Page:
Bee-eaters? How are they a good thing when bees are so threatened?
Read on, to see what climate change has done. These birds, rarely seen in the UK, face an uncertain future – ‘will they, won’t they’ have chicks and raise them in the face of predators, egg thieves and insect decline?
The story so far…
These beautiful birds are usually to be found in mainland Europe, the Mediterranean and North Africa. So, when a flock of adults birds arrived in 2022 and six stayed to dig out two burrow nests at a disused quarry, the twitcher world was agog.
Since 2001 there had only been six sightings of bee-eaters in the UK. A surprise flock of nine was spotted in Great Yarmouth in 2021. The birds were recorded breeding in 1955 & 2015, with other failed nesting attempts.
Last year the bee-eaters, nicknamed ‘Rainbow Birds’ due to their colourful plumage, were very obliging, treating visitors and photographers to displays of courtship, and posing for photographs on the high wires waiting to catch the unfortunate bee, butterfly, dragonfly, or other insect that ventured past. Their burrowing activity, deep into the sandy cliff, proved as fascinating as it was infuriating. No-one knew how many eggs had been laid in the two nest burrows nor how many, if any, chicks might survive.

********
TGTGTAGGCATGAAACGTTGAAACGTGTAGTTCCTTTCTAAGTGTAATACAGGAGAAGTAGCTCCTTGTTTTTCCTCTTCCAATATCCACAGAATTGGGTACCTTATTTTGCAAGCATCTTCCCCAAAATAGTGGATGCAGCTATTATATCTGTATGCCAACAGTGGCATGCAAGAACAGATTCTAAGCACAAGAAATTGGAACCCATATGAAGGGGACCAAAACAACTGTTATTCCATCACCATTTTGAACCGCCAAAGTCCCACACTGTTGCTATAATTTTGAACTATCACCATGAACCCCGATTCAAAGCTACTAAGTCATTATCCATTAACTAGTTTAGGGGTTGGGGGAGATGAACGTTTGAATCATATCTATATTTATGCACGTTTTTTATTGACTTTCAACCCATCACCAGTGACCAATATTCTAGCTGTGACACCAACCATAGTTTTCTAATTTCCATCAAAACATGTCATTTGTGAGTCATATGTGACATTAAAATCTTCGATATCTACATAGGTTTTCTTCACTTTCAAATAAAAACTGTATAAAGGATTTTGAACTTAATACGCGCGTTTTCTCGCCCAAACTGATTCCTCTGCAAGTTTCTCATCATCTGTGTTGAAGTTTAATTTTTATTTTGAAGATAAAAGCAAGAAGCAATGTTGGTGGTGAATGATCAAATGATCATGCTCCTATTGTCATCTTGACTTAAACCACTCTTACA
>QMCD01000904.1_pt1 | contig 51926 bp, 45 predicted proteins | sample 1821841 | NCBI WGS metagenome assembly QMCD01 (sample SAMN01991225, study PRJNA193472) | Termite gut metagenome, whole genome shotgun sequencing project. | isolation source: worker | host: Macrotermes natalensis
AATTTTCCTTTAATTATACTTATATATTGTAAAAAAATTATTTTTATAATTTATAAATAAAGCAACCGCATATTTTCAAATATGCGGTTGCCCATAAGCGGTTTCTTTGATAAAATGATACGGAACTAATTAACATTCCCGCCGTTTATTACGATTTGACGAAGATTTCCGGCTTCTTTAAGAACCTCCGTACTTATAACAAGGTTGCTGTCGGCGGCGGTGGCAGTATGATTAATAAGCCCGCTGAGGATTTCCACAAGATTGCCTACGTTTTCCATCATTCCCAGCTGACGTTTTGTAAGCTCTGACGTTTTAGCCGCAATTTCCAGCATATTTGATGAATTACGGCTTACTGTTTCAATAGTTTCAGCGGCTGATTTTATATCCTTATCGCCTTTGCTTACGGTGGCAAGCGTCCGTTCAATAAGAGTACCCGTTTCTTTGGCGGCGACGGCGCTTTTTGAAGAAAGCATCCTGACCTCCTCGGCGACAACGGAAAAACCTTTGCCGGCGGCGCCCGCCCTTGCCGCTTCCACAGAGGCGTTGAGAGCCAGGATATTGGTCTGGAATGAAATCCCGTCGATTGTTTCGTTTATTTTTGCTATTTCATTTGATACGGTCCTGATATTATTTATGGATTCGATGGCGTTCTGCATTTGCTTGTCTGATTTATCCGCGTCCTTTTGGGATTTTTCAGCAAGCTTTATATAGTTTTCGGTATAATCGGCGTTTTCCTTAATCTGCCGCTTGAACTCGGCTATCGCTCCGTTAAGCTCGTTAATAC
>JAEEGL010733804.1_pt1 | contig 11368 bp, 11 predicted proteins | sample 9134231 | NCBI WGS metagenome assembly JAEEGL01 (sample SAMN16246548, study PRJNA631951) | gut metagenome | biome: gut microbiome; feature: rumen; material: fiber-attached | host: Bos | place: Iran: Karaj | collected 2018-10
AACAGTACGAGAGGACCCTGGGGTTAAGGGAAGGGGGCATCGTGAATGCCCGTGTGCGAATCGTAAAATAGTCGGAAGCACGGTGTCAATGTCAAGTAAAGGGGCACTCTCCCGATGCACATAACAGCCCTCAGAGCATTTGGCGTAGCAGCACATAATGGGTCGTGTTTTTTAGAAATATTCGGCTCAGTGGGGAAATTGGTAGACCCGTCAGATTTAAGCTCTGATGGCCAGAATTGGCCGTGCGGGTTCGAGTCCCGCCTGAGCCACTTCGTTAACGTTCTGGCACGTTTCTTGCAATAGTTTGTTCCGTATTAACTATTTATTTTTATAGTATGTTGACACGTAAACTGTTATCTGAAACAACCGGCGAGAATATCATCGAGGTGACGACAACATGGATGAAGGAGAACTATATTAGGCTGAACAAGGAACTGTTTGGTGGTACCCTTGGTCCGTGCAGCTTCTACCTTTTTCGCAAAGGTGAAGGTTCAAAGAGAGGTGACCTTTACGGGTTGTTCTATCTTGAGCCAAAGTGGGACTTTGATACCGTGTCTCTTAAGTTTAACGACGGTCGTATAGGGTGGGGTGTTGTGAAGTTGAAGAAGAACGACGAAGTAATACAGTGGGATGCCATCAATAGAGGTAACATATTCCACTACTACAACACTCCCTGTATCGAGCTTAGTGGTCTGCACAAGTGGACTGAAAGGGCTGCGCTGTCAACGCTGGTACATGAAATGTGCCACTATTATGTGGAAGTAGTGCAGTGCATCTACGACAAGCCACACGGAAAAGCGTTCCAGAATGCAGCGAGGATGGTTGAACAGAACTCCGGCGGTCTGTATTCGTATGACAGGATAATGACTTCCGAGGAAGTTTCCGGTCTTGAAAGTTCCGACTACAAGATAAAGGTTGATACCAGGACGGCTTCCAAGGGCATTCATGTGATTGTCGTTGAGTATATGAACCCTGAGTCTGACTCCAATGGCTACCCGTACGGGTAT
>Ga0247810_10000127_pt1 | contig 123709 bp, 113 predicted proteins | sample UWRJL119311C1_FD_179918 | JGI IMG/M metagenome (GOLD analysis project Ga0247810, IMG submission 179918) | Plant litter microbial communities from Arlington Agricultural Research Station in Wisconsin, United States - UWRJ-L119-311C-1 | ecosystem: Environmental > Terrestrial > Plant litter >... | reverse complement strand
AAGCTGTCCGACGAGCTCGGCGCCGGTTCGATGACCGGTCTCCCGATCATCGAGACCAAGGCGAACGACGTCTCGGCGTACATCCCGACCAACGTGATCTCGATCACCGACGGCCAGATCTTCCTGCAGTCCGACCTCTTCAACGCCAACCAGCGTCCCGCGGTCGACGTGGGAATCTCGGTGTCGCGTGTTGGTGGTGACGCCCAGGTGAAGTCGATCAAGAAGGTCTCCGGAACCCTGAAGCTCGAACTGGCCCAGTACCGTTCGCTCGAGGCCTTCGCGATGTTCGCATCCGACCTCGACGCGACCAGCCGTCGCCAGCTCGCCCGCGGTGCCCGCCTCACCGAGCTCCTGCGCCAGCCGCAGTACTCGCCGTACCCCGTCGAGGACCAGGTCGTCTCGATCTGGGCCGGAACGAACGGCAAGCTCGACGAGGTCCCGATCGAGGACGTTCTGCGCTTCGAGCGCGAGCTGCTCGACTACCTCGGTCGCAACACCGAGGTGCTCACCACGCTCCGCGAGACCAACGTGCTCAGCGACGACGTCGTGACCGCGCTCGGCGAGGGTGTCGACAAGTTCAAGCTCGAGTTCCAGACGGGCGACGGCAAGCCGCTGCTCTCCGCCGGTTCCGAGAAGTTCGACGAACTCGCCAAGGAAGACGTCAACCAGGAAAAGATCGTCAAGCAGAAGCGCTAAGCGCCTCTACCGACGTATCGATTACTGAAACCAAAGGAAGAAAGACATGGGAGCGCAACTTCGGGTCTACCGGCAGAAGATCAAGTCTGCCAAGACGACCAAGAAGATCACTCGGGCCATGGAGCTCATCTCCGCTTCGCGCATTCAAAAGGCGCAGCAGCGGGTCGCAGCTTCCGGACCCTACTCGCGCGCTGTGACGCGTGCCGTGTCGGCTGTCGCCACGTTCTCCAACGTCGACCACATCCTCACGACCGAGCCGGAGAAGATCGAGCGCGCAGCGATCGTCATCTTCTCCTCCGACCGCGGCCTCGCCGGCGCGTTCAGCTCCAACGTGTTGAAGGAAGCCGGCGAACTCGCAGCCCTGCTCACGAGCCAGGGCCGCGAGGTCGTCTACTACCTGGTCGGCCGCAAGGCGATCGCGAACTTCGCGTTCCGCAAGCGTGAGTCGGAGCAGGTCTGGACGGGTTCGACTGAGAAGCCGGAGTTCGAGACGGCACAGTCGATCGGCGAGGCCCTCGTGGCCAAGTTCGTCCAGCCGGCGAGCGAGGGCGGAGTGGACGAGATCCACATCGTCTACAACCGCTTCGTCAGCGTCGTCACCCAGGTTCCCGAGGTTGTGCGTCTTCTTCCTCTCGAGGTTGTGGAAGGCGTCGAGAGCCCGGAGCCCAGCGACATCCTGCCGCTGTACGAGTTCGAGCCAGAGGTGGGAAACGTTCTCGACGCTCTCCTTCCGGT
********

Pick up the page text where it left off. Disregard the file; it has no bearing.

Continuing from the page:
After a long wait, with the Royal Society for the Protection of Birds (RSPB) & North East Norfolk Bird Club (NENBC) monitoring the site day and night, finally in August the first of 5 chicks fledged. And shortly afterwards the group migrated south.
Season 2: The rainbow birds return
The arrival of three bee-eaters in late May 2023 was initially a closely guarded secret. The RSPB was quietly optimistic about a return as it prepared its watch. This is the first time these summer visiting birds have returned to a UK site in consecutive years.